By Molly Gore
By Lou Bustamante
By Anna Roth
By Anna Roth
By Anna Roth
By Anna Roth
I could not pass her up; she was the Saddest Doorman In The World. I approached her from behind as I walked down Market toward Third. She was standing there holding the door open, but no one was entering or exiting. Her long, Four Seasons gatekeepers' coat, which looked like something a veterinary doctor would wear while tending to prized thoroughbred horses, hung on her like a smock. Black pants and black loafers propped two knock-knees. As I neared her, she glanced at me and transferred her misery for a second. She was middle aged, with a pockmarked face.
It was one of those seconds where you get the entire story: She was glad to have a job, life is hard; Jesus Christo, I'm bored; and something else as our eyes met that I am sure goes through her head for her entire shift: Is this someone I need to smile at or are they just walking by? I see that all the time across the street at the Ritz. I walk past there several times a week, and the doormen light up at the Right People, which is fine because if you had to be that excited to see every single person who walked by, you would've either killed yourself by now or gotten a different job holding a clipboard and accosting people on the street for a large nonprofit.
I could tell she was not amused by my pity, so I did some quick thinking and swiveled on my foot toward the door. "This the Four Seasons?" I said, as if the reason I had been absorbed in her was because I was confused about my location. She smiled and nodded and waved me in. She did have a nice smile.
757 Market St.
San Francisco, CA 94103-2001
Category: Bars and Clubs
Region: Mission/ Bernal Heights
My favorite luxury hotels in the City are the Mandarin Oriental and the Clift. I'm sure there are other ones that are so luxurious that I haven't even heard of them, and that my favorites are being scoffed at by the über rich the same way I scoff at people who celebrate their anniversary at Red Lobster. But those are two places that have impressed me, because the further down the economic ladder you are, the more you expect when you show up at a four-star restaurant or hotel. I am constantly shocked when I go to these places and find that only 99 of my needs have been met, and that a complimentary G-spot stimulation is not included with the hot towels. Didn't I just pay $17 for a bowl of soup?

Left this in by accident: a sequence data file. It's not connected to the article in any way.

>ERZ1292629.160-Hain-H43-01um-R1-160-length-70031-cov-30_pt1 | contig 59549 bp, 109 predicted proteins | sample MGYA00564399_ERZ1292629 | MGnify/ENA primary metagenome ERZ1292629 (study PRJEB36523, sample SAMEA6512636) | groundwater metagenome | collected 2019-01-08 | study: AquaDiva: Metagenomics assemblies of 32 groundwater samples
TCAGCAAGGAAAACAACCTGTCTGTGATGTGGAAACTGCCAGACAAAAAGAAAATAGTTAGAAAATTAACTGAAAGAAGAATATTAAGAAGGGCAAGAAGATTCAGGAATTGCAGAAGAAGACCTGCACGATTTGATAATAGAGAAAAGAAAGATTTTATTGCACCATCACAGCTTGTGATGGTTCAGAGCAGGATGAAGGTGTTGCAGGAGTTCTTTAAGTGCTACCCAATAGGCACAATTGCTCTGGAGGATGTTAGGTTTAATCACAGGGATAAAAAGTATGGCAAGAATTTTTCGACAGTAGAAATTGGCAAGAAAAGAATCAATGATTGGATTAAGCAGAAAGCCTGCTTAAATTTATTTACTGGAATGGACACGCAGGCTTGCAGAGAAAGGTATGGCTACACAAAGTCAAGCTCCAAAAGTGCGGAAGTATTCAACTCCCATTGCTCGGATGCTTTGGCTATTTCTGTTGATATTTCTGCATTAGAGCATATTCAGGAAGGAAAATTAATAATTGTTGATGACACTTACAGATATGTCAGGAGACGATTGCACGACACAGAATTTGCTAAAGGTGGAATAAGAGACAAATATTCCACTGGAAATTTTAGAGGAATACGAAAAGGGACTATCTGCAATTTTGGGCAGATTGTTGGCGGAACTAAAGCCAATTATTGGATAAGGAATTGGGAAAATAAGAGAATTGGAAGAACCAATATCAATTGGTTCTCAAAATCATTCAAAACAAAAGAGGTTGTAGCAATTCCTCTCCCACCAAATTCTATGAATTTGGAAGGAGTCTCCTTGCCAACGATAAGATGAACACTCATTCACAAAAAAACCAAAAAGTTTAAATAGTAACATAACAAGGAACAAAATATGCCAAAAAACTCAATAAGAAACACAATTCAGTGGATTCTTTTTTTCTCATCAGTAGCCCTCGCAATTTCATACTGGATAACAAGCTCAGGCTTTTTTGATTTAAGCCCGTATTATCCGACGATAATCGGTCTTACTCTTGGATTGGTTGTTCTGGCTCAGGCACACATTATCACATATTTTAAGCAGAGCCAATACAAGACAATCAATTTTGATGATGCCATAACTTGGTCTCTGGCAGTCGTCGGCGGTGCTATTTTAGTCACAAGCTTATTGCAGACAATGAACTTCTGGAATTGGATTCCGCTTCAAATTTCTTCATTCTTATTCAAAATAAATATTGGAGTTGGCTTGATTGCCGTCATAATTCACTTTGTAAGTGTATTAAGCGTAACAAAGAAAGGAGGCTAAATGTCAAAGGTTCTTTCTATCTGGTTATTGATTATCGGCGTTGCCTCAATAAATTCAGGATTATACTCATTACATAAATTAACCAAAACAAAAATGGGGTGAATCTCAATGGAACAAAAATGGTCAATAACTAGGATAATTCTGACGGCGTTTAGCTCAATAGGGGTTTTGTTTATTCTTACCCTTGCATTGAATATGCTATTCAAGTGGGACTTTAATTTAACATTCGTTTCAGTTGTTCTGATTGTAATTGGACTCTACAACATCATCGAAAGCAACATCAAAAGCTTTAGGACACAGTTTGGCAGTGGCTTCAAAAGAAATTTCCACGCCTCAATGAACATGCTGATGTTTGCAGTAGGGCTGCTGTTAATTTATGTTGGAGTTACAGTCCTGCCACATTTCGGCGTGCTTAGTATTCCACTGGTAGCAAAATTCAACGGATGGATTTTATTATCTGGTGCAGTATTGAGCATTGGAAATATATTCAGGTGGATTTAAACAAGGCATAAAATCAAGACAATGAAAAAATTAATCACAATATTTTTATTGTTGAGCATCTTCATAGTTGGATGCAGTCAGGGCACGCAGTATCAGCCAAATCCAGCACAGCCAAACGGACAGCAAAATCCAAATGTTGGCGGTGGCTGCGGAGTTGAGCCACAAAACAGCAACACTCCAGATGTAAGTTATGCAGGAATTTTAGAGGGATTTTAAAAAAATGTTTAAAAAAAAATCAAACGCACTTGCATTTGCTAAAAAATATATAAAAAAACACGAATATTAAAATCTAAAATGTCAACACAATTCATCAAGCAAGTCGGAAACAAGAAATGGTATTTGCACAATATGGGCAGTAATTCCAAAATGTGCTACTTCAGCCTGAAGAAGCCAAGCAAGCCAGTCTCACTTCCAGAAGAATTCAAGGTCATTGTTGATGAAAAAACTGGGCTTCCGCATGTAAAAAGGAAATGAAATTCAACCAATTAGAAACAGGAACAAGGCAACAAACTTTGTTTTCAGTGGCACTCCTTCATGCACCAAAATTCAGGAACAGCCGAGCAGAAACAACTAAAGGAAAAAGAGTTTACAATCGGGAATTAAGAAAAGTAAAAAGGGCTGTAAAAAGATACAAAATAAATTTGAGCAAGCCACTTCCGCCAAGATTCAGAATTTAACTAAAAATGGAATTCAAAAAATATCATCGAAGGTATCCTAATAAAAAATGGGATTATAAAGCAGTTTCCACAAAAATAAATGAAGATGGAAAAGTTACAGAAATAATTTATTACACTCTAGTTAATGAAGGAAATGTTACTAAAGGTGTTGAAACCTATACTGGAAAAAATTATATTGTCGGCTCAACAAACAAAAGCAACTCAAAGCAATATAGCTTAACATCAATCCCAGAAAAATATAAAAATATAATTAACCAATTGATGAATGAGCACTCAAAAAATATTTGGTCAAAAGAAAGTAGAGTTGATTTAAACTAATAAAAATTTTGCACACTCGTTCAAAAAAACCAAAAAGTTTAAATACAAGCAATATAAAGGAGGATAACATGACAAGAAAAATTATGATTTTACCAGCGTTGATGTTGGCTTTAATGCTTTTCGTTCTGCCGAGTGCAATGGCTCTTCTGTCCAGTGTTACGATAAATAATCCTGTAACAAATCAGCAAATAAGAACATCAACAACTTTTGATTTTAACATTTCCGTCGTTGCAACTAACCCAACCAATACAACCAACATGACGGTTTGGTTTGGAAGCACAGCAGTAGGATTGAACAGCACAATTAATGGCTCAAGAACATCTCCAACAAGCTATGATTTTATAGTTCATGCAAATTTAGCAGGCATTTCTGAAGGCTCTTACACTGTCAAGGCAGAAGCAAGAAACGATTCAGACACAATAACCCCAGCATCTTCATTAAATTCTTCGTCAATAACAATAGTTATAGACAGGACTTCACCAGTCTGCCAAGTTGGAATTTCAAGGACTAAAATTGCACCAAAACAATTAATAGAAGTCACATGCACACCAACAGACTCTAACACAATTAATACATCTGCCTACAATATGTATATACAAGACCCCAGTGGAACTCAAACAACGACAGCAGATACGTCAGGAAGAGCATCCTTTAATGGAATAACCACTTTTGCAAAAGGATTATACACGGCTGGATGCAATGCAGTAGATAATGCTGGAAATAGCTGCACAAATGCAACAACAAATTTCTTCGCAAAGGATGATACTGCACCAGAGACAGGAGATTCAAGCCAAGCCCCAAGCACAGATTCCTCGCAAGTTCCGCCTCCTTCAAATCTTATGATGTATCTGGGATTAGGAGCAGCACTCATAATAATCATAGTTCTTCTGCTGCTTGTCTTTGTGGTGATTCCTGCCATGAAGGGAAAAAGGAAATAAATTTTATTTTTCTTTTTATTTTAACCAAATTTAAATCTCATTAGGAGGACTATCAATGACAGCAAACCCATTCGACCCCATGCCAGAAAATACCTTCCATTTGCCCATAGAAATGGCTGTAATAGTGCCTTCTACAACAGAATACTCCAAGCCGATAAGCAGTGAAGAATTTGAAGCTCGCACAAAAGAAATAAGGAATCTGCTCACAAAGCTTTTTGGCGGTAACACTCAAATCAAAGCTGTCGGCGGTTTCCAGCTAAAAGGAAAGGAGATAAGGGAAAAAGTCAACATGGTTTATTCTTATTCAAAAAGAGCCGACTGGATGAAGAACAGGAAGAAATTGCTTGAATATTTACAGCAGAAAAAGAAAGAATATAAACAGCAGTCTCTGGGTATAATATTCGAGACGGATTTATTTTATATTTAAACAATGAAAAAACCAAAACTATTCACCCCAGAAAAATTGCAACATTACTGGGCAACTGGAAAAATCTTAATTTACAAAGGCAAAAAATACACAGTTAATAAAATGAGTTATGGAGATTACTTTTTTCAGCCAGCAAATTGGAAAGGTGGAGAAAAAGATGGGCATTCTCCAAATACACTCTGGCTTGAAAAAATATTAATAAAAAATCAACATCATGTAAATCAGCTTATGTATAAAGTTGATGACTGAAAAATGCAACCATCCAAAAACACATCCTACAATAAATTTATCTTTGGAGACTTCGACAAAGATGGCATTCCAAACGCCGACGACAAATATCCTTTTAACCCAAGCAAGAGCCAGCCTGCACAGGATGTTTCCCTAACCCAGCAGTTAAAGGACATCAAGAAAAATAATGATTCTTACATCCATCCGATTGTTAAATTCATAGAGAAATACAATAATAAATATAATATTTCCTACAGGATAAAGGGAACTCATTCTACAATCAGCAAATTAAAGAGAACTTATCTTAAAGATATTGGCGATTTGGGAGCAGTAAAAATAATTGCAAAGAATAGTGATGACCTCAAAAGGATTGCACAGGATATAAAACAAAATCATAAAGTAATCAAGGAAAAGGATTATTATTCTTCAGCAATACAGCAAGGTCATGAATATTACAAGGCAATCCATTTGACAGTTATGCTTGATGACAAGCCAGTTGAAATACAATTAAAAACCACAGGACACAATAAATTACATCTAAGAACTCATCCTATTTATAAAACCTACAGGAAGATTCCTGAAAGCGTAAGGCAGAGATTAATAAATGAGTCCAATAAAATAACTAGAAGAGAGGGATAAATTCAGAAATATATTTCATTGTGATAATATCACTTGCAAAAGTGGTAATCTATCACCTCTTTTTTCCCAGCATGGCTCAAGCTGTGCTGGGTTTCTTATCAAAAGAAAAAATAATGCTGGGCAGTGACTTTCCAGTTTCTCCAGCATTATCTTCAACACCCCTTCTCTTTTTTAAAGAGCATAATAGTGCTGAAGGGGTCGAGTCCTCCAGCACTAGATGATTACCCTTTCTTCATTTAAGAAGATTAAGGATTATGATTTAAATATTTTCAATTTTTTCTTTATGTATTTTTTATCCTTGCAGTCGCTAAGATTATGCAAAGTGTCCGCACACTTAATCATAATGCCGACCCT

So yeah, the Four Seasons is a shithole. The woman at the door was not impeccable, I was only warmly greeted by three staffers when I walked into the main area even though I could clearly see a fourth, and once I went into the bar I didn't feel like I had just emerged in a gilded Munchkinland. It was just a room with comfortable seating and a sort of harlequin-deco-pub vibe.
I chose a table by the window with a lovely view of Wells Fargo and looked at the menu. OK, so it looked pretty good. There were some cheeses listed that I had never heard of. I actually have a vague memory of meeting the chef here at one time, back when I used to party at the Elks Club.
I suppose at this time I should point out that I cannot see the words "Four Seasons" and not get Vivaldi stuck in my head, so that was running between my ears as I ordered a drink. It also seems to be one of those "fair use" songs that anyone can use in commercials to convey pomp and refinement. I'm sure lesser beings see "Four Seasons" and get Frankie Valli stuck in their head instead. Peasants.
Now that I was settled alone at a table by the window I just sort of sat there, like a disgruntled middle-aged doorperson who just holds the damn thing open, with no one entering or exiting. I took some books out of my bag and put them on the table so as to look mildly engaged in a life of leisure.
Two Australian women were sitting near me, obviously on vacation, and they were talking about San Francisco and asking each other questions like, "Is the Mission a good idea for dinner?" or "I wonder if you can take the metro out to the beach," which for a know-it-all like me was a seriously hard conversation to stay out of. Then they brought up Uggs, which are from their homeland and you can get for "five dollars" there but "900" here, according to them as they giggled and drank their lychee martinis. Actually neither of them shut up for five seconds, which is not something I would choose in a travel companion.
The rest of the bar was filled with people who were wealthy but not in a conspicuous way. You can just tell by the fabric of their shirt, or the uniqueness of their shoes, or how nice their hands look. When you don't have to open the door to your hotel, less dirt tends to gather under your nails.
When it became apparent that my G-spot was not going to get stimulated and that a single woman taking up a four-top while others had to stand was probably gauche, I gathered up my stuff and took my leave. Truth be told, I was getting hungry and was not willing to leave full but $75 poorer. Cue Bach Fugue in D Minor.
Ol' girl was still holding the door open, and she peeked around it at me like an old friend at this point. She remembered me. We smiled at each other again, this time with the understanding that I had reached my destination, done my thing, and was now ready to go back to my normal life. Which is probably how she feels at the end of her shift, too.